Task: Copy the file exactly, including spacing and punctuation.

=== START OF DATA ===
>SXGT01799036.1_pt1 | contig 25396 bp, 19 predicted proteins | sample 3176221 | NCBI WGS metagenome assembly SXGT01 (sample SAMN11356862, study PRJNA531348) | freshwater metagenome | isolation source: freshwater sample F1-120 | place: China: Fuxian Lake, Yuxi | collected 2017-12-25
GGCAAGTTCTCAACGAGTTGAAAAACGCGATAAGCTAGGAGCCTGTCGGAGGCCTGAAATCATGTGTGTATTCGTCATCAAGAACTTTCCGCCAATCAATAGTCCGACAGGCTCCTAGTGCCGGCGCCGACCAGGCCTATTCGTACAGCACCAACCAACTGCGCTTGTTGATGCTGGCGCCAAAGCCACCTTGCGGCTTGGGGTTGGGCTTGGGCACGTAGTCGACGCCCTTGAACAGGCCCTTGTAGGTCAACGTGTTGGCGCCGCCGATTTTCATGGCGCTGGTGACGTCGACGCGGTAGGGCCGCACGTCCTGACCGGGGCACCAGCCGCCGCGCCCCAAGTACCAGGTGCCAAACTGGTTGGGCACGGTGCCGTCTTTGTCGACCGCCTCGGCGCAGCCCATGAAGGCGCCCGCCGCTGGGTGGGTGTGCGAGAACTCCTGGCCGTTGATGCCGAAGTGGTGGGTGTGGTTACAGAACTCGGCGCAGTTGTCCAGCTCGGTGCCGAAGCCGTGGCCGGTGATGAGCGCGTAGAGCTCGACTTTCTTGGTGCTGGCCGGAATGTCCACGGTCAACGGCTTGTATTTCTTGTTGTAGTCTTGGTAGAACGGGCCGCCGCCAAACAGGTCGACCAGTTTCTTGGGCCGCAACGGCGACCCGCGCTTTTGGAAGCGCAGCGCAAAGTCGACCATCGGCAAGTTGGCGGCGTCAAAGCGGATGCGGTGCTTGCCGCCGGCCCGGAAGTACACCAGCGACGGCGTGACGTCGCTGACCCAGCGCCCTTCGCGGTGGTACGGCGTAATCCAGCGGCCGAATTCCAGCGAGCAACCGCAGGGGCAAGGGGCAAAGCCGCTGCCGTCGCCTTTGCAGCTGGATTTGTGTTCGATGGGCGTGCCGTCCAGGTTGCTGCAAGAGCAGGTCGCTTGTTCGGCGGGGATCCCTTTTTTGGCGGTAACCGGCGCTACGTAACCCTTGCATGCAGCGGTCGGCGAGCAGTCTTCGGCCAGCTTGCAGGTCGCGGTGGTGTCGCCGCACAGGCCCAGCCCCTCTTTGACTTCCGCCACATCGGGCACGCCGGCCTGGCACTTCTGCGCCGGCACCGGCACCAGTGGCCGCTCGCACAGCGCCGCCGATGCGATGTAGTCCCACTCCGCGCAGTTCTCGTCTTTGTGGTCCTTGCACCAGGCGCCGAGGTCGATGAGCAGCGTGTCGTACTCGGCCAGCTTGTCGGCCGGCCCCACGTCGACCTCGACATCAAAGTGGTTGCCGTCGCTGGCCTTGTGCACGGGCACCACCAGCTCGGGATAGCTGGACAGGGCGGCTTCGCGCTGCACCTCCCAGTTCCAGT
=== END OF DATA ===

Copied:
>SXGT01799036.1_pt1 | contig 25396 bp, 19 predicted proteins | sample 3176221 | NCBI WGS metagenome assembly SXGT01 (sample SAMN11356862, study PRJNA531348) | freshwater metagenome | isolation source: freshwater sample F1-120 | place: China: Fuxian Lake, Yuxi | collected 2017-12-25
GGCAAGTTCTCAACGAGTTGAAAAACGCGATAAGCTAGGAGCCTGTCGGAGGCCTGAAATCATGTGTGTATTCGTCATCAAGAACTTTCCGCCAATCAATAGTCCGACAGGCTCCTAGTGCCGGCGCCGACCAGGCCTATTCGTACAGCACCAACCAACTGCGCTTGTTGATGCTGGCGCCAAAGCCACCTTGCGGCTTGGGGTTGGGCTTGGGCACGTAGTCGACGCCCTTGAACAGGCCCTTGTAGGTCAACGTGTTGGCGCCGCCGATTTTCATGGCGCTGGTGACGTCGACGCGGTAGGGCCGCACGTCCTGACCGGGGCACCAGCCGCCGCGCCCCAAGTACCAGGTGCCAAACTGGTTGGGCACGGTGCCGTCTTTGTCGACCGCCTCGGCGCAGCCCATGAAGGCGCCCGCCGCTGGGTGGGTGTGCGAGAACTCCTGGCCGTTGATGCCGAAGTGGTGGGTGTGGTTACAGAACTCGGCGCAGTTGTCCAGCTCGGTGCCGAAGCCGTGGCCGGTGATGAGCGCGTAGAGCTCGACTTTCTTGGTGCTGGCCGGAATGTCCACGGTCAACGGCTTGTATTTCTTGTTGTAGTCTTGGTAGAACGGGCCGCCGCCAAACAGGTCGACCAGTTTCTTGGGCCGCAACGGCGACCCGCGCTTTTGGAAGCGCAGCGCAAAGTCGACCATCGGCAAGTTGGCGGCGTCAAAGCGGATGCGGTGCTTGCCGCCGGCCCGGAAGTACACCAGCGACGGCGTGACGTCGCTGACCCAGCGCCCTTCGCGGTGGTACGGCGTAATCCAGCGGCCGAATTCCAGCGAGCAACCGCAGGGGCAAGGGGCAAAGCCGCTGCCGTCGCCTTTGCAGCTGGATTTGTGTTCGATGGGCGTGCCGTCCAGGTTGCTGCAAGAGCAGGTCGCTTGTTCGGCGGGGATCCCTTTTTTGGCGGTAACCGGCGCTACGTAACCCTTGCATGCAGCGGTCGGCGAGCAGTCTTCGGCCAGCTTGCAGGTCGCGGTGGTGTCGCCGCACAGGCCCAGCCCCTCTTTGACTTCCGCCACATCGGGCACGCCGGCCTGGCACTTCTGCGCCGGCACCGGCACCAGTGGCCGCTCGCACAGCGCCGCCGATGCGATGTAGTCCCACTCCGCGCAGTTCTCGTCTTTGTGGTCCTTGCACCAGGCGCCGAGGTCGATGAGCAGCGTGTCGTACTCGGCCAGCTTGTCGGCCGGCCCCACGTCGACCTCGACATCAAAGTGGTTGCCGTCGCTGGCCTTGTGCACGGGCACCACCAGCTCGGGATAGCTGGACAGGGCGGCTTCGCGCTGCACCTCCCAGTTCCAGT